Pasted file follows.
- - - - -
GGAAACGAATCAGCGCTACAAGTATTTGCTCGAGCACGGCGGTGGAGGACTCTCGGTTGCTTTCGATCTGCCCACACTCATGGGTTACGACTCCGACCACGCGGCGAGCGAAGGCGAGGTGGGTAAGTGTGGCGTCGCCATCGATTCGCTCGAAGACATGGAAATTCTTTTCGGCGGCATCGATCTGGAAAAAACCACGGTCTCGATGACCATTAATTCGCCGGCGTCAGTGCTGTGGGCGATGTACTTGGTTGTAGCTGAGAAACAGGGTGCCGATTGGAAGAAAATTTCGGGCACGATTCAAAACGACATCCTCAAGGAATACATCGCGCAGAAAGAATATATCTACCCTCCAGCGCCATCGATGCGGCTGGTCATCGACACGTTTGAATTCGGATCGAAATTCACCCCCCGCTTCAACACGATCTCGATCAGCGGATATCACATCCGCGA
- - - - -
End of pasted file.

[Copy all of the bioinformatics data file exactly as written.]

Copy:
GGAAACGAATCAGCGCTACAAGTATTTGCTCGAGCACGGCGGTGGAGGACTCTCGGTTGCTTTCGATCTGCCCACACTCATGGGTTACGACTCCGACCACGCGGCGAGCGAAGGCGAGGTGGGTAAGTGTGGCGTCGCCATCGATTCGCTCGAAGACATGGAAATTCTTTTCGGCGGCATCGATCTGGAAAAAACCACGGTCTCGATGACCATTAATTCGCCGGCGTCAGTGCTGTGGGCGATGTACTTGGTTGTAGCTGAGAAACAGGGTGCCGATTGGAAGAAAATTTCGGGCACGATTCAAAACGACATCCTCAAGGAATACATCGCGCAGAAAGAATATATCTACCCTCCAGCGCCATCGATGCGGCTGGTCATCGACACGTTTGAATTCGGATCGAAATTCACCCCCCGCTTCAACACGATCTCGATCAGCGGATATCACATCCGCGA